By law, CVP irrigators were obligated to pay back $1 billion of the project's $3.6 price tag within 50 years of its completion. But in 2002 — 60 years after the water began flowing — CVP farmers had only paid back 11 percent of their obligation.  Until recently many of the long-term contract rates were so low that they didn't even cover the costs to the government of delivering the water, much less repay the farmers' debt to the government. In 2002, the contract rate for 17 CVP water districts, that together paid for almost 300,000 acre-feet of water, was just $2 per acre-foot. Yet the cost for delivering this water to these districts was more than $10 per acre-foot. Nineteen CVP irrigation districts had repaid nothing in capital costs. Two districts did better: They had repaid $2 and $1. 
In response, the Bureau of Reclamation has repeatedly promised that the base price of water will go up in the new contracts now being executed, and that the rates can be adjusted every year to ensure that irrigators will pay back what they owe by 2030. Although in many cases the new rates in the contracts executed so far are marginally higher than the old rates, CVP-wide water rates actually decreased between 2004 and 2005 by an average of 81 cents an acre-foot on average — as much as $8.78 an acre-foot in some cases.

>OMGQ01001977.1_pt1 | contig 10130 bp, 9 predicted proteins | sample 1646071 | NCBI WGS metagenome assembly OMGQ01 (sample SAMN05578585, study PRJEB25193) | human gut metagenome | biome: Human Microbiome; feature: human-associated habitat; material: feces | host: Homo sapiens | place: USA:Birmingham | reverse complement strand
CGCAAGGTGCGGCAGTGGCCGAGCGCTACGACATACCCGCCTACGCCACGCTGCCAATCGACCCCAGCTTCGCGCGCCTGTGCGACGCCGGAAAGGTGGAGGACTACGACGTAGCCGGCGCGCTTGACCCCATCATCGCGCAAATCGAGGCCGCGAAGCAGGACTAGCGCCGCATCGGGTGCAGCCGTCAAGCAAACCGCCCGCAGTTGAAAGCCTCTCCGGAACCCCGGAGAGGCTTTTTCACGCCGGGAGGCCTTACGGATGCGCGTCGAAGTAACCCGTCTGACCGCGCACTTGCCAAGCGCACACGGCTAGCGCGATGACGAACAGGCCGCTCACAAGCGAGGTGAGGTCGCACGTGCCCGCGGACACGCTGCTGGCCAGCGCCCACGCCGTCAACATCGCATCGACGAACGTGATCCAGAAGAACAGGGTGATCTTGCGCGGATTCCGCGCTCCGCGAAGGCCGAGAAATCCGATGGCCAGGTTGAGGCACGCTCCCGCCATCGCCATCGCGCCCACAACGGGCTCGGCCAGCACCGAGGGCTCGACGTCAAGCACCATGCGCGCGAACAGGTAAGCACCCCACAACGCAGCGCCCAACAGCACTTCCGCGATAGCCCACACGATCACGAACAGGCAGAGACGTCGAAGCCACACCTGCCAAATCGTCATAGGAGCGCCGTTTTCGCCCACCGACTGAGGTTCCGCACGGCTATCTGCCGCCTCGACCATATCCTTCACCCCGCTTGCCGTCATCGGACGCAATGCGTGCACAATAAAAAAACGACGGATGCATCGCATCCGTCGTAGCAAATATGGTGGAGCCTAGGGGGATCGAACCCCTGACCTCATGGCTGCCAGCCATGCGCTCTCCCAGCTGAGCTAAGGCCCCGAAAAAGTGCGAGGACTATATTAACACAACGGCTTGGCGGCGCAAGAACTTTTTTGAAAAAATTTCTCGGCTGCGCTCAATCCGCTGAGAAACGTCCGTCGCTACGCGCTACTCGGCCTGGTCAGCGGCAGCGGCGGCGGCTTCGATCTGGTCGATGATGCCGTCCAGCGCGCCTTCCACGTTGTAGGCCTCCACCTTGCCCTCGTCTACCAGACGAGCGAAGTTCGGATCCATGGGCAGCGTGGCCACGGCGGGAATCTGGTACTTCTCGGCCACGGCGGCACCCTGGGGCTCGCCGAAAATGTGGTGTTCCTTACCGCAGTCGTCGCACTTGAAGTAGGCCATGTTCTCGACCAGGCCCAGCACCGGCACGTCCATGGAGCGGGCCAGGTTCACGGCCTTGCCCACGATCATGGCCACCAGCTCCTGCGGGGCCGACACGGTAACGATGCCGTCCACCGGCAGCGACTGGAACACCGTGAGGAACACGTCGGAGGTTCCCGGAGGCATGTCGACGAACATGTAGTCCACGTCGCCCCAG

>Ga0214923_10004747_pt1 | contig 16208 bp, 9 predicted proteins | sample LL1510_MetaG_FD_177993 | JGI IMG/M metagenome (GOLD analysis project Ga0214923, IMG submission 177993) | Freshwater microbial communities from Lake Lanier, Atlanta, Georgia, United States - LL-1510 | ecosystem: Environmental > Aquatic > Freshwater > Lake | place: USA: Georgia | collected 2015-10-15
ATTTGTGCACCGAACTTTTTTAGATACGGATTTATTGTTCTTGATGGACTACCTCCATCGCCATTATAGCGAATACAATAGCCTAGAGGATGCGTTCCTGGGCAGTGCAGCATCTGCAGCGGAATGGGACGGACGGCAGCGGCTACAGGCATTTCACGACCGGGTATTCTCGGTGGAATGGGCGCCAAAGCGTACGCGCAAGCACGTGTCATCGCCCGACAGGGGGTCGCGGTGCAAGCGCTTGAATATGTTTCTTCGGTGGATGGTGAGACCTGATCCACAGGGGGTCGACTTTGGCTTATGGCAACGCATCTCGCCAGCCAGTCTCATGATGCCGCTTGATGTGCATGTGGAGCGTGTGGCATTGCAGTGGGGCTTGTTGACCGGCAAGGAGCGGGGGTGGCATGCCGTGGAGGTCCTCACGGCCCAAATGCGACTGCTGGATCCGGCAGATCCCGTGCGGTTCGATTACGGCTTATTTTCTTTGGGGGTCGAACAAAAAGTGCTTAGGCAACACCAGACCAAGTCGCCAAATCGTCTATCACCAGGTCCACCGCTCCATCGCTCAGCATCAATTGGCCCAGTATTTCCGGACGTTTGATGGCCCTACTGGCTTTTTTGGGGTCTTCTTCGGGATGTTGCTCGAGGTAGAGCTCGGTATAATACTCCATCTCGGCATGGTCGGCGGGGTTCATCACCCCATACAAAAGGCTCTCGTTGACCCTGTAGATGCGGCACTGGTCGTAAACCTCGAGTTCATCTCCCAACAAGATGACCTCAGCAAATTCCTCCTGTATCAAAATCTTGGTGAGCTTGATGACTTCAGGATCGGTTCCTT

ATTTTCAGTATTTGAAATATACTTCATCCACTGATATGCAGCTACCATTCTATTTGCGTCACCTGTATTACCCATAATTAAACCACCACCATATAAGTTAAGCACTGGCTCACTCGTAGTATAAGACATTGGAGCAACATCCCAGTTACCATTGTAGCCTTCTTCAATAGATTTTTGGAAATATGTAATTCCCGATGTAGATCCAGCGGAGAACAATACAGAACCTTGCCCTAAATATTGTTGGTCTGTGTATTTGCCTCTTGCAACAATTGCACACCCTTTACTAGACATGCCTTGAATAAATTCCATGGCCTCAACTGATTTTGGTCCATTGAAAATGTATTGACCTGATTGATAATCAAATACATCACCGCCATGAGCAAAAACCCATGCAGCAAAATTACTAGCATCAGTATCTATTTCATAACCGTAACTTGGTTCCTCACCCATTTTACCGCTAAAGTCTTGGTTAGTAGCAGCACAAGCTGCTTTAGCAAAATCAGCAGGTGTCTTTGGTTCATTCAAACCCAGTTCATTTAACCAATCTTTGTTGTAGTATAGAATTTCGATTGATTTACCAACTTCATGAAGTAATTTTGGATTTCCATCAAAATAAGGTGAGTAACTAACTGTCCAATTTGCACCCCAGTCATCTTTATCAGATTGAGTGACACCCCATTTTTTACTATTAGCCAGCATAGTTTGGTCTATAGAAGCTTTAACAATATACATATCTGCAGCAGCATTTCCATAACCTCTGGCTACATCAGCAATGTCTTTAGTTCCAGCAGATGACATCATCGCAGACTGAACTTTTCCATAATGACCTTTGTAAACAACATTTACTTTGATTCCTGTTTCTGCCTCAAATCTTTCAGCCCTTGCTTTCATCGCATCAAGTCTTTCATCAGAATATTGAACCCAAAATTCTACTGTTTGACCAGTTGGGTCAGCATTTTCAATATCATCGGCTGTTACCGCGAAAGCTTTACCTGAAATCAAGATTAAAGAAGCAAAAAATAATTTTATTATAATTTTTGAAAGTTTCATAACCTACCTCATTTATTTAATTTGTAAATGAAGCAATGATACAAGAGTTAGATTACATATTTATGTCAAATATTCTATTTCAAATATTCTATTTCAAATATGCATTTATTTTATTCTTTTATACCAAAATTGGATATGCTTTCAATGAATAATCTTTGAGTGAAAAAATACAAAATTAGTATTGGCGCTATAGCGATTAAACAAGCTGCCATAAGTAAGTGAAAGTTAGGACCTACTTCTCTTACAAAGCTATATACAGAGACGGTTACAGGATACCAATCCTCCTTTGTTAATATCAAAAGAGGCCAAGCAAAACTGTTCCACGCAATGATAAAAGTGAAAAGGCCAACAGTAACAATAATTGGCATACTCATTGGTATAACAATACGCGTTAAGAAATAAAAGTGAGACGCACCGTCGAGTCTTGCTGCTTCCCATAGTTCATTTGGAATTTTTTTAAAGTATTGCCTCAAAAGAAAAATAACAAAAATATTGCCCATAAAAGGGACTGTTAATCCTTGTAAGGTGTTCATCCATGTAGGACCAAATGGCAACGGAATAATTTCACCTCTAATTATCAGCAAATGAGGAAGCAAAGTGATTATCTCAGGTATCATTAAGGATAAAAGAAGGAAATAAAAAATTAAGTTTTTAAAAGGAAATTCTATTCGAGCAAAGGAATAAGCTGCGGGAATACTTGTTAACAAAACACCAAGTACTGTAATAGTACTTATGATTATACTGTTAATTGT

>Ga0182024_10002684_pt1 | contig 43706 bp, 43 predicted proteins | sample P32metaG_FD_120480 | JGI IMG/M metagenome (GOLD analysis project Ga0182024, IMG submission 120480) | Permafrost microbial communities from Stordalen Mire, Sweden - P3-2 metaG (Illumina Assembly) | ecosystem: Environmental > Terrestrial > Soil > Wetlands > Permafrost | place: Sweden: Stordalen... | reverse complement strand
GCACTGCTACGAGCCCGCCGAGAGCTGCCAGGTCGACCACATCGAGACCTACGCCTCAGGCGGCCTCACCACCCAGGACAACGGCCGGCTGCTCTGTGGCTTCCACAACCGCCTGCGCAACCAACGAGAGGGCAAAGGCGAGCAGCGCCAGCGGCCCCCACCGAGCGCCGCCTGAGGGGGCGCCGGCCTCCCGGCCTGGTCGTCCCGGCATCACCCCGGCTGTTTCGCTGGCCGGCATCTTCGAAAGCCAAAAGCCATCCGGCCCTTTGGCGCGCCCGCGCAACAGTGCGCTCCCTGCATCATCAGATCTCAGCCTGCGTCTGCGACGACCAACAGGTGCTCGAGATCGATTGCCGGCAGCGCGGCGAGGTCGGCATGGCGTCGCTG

The second problem the NAS identified is that water subsidies eventually create a farm economy that is dependent on continued subsidies. The Academy said the West has "many marginal irrigation projects," and that over time the dependency on federal subsidies "becomes fundamental to local lifestyles, and there is an expectation of unending support."